Yes, it is doable and can be a lot of fun. The ideal arrangement is for a small group of people to play with a storyteller (DM) and players, although you may play D&D alone, with a buddy, with a few people without a DM, or with a large group. There are even modules and programs dedicated to this goal.
The key thing is that everyone has a say in the outcome of the game. You can't just tell the DM what to do and then watch him or her roll dice to see what happens. Everyone has a role to play in creating the experience. A good DM will make sure all this information gets passed on so everyone knows their part.
It's also worth mentioning that some DMs may want more control over their games. If this is the case for you or someone you know, don't be afraid to let them know they can always drop out at any time. No one should feel forced to continue with a game that isn't making them happy.
Finally, remember that your DM is there to help you have an awesome time playing D&D, not to judge you if you make a mistake. We all make mistakes, but that shouldn't affect your ability to keep playing together.
Yes, the DM is allowed to have a player character. As someone who regularly plays in small groups (sometimes with only one other player), I frequently take on the role of a character when DMing. When creating what is known as a GMPC, there are a few hazards to be wary of (or more specifically to D&D, a DMPC). The first is over-leveling it; making your PC significantly stronger than everyone else's. This can easily happen if the DM allows their character to gain experience faster than others. A second hazard is under-leveling it; making your PC significantly weaker than everyone else's. Again, this can occur if the DM allows their character to lose experience points faster than others. A third hazard is having two DMPCs; both playing their characters at different levels. This can also lead to problems such as one PC being significantly stronger than the others.
If you feel like you might want to play a DM character sometimes, ask your peers for advice before making your character. There are many good reasons why people play D&D: some like the story lines, others may just want to beat up goblins all day every day. However, some players may see you playing a DM character and worry that you will make bad calls during adventures or treat encounters unfairly. If this concerns you, then don't play a DM character. Instead, find other players who want to play D&D but don't want to deal with the responsibility of being a DM.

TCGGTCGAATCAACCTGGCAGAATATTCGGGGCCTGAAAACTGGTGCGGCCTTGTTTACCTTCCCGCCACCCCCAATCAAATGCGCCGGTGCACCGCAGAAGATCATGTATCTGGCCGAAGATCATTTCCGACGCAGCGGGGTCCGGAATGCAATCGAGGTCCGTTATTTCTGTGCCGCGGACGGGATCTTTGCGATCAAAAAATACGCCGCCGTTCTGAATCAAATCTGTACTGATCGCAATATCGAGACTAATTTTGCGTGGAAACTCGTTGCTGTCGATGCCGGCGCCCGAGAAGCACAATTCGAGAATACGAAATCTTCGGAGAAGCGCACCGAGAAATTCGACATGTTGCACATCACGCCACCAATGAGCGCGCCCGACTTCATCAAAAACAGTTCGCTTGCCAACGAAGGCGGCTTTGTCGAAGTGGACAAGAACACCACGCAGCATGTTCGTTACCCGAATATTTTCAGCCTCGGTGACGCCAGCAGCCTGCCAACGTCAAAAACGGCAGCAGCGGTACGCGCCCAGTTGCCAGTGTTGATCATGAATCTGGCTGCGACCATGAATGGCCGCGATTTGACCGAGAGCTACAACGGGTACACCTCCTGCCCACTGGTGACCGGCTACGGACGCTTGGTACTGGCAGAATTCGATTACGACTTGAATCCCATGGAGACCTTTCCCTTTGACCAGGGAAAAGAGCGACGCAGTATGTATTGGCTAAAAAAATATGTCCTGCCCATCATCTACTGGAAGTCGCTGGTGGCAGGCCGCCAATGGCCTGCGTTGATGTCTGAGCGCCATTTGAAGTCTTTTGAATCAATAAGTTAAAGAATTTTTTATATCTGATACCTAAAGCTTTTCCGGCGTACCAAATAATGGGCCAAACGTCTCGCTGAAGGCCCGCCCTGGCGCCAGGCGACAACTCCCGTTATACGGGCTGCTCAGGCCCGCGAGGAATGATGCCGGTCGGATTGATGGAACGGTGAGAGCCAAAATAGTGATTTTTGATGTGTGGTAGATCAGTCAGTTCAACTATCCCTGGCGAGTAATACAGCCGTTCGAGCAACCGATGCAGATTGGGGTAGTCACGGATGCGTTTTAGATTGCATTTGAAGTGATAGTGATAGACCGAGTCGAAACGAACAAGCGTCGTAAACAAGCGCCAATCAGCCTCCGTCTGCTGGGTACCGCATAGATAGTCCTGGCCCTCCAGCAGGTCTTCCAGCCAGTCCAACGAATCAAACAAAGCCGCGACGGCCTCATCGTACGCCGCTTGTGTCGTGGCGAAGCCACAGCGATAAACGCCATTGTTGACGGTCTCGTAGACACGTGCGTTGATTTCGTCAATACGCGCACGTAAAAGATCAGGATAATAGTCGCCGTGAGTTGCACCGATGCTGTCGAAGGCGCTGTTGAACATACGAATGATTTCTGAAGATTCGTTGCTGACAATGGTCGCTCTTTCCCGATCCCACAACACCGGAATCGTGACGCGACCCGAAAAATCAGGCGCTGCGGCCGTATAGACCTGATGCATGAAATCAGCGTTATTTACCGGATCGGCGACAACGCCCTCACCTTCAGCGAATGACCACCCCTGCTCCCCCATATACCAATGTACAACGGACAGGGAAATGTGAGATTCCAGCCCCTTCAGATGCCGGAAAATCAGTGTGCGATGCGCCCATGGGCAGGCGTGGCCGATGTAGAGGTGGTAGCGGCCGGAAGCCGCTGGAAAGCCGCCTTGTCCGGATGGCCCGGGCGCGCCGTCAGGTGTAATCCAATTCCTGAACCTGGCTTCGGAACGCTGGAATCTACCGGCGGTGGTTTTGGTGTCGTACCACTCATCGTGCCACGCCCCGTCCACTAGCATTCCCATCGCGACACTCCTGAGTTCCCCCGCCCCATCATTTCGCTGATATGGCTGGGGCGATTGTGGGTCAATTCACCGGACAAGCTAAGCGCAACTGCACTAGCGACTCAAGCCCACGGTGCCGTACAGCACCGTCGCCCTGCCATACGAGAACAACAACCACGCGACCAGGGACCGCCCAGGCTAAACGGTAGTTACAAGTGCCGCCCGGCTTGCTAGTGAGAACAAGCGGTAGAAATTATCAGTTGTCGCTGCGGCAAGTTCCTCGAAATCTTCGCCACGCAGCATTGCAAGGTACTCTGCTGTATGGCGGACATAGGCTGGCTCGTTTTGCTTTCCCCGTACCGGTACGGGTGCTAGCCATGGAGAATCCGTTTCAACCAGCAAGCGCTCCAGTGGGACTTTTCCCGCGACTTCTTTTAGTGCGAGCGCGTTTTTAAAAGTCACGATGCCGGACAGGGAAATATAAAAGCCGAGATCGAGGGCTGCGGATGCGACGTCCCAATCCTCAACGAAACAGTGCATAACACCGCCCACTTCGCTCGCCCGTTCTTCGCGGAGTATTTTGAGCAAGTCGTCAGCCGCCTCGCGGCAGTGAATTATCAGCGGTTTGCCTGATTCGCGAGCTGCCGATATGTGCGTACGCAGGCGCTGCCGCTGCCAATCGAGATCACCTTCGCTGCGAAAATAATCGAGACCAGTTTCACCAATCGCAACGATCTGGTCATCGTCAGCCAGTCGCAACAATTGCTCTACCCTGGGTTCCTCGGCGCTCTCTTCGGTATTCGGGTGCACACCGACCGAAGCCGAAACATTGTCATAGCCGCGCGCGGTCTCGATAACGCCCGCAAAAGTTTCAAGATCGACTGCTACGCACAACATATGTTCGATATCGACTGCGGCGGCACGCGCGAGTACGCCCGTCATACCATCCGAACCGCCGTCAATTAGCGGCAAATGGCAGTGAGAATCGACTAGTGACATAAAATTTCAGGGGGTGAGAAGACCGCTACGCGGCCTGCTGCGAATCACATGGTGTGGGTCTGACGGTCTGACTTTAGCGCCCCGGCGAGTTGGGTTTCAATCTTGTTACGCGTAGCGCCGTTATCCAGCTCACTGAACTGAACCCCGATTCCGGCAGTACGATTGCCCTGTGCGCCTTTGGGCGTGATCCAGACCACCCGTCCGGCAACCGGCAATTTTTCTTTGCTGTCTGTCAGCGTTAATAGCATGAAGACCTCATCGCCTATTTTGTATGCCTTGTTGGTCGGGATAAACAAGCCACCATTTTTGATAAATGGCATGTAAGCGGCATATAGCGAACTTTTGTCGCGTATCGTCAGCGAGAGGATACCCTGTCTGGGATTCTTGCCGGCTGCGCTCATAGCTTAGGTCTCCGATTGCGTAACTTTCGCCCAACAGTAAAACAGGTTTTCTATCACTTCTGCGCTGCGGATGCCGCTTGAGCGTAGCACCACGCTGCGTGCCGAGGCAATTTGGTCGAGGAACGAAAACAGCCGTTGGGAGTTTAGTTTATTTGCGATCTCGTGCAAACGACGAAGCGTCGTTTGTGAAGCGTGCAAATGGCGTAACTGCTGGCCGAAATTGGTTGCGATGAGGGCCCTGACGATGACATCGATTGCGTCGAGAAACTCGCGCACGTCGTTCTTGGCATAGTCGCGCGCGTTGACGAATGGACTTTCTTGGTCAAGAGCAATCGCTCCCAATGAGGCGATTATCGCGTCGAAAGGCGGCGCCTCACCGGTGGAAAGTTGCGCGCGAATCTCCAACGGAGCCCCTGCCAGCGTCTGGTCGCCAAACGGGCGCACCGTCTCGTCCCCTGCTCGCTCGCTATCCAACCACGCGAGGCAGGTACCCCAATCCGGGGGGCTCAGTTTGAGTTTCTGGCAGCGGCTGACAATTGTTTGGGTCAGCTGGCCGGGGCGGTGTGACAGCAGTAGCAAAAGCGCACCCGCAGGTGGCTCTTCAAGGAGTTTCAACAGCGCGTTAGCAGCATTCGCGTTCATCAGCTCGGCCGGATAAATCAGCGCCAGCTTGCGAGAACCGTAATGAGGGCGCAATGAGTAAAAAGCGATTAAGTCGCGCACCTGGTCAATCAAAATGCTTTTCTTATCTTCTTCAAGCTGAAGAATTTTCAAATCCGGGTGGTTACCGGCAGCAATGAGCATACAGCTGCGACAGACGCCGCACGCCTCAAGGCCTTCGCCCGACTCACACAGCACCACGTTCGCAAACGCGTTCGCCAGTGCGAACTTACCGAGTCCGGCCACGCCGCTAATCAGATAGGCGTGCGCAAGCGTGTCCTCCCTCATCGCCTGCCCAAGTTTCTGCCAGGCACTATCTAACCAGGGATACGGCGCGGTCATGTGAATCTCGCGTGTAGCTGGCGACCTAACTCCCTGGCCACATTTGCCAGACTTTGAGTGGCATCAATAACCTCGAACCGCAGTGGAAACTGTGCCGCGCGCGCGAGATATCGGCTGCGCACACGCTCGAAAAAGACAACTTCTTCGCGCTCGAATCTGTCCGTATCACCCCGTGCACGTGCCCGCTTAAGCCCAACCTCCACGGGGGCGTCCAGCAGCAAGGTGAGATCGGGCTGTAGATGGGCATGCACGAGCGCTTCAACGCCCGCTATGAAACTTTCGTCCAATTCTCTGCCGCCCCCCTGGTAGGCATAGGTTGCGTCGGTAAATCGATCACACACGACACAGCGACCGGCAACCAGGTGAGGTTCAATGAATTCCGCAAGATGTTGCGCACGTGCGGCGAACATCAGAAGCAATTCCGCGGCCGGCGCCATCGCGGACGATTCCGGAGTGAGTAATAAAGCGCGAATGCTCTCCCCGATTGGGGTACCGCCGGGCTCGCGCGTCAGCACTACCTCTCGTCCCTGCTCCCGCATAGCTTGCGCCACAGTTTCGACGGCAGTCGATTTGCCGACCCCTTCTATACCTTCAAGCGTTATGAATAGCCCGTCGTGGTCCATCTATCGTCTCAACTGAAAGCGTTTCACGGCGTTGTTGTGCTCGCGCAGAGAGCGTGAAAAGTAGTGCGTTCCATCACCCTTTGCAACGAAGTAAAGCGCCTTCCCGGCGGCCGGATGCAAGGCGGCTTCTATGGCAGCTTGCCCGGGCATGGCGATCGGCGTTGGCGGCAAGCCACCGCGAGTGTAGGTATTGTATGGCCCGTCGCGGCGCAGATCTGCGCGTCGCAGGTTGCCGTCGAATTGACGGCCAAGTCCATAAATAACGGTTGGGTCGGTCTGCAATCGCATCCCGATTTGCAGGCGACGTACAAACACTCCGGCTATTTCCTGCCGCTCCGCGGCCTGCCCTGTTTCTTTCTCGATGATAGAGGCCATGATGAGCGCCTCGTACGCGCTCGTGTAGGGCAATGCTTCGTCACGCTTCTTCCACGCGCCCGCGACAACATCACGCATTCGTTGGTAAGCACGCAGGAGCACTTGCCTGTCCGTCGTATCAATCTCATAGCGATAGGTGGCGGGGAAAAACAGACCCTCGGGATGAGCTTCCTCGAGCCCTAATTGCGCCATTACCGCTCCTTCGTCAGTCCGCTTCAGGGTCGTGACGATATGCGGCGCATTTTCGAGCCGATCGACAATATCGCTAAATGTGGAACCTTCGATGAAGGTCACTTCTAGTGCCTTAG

Two-person D&D is not only viable, but also a means to connect with the role-playing game in a more intimate way, as long as you can overcome the potential for discomfort. It's not as lonely as it sounds to have one-on-one D & D. Dungeons & Dragons is, by definition, a communal experience.
You can play two-person D&D at any level from 5 all the way up through the highest levels of gameplay. The number of players affects how many characters can exist at any given time; usually there are maximum numbers of either player or character slots open. As long as you understand this, playing two-person D&D should be easy to manage even with a large group.
The first thing you need to do is decide on a format for your games. Are they one-hour sessions, or will they be split up over several days? One-hour games tend to be less structured and allow for more freedom, which some people enjoy. If you want to plan out an entire campaign or adventure series, that's great too. Just make sure everyone agrees on what kind of game will be played before you start.
Now that you know how many players are involved, you can choose their roles. There are different options here depending on whether you want each player to have a character or not.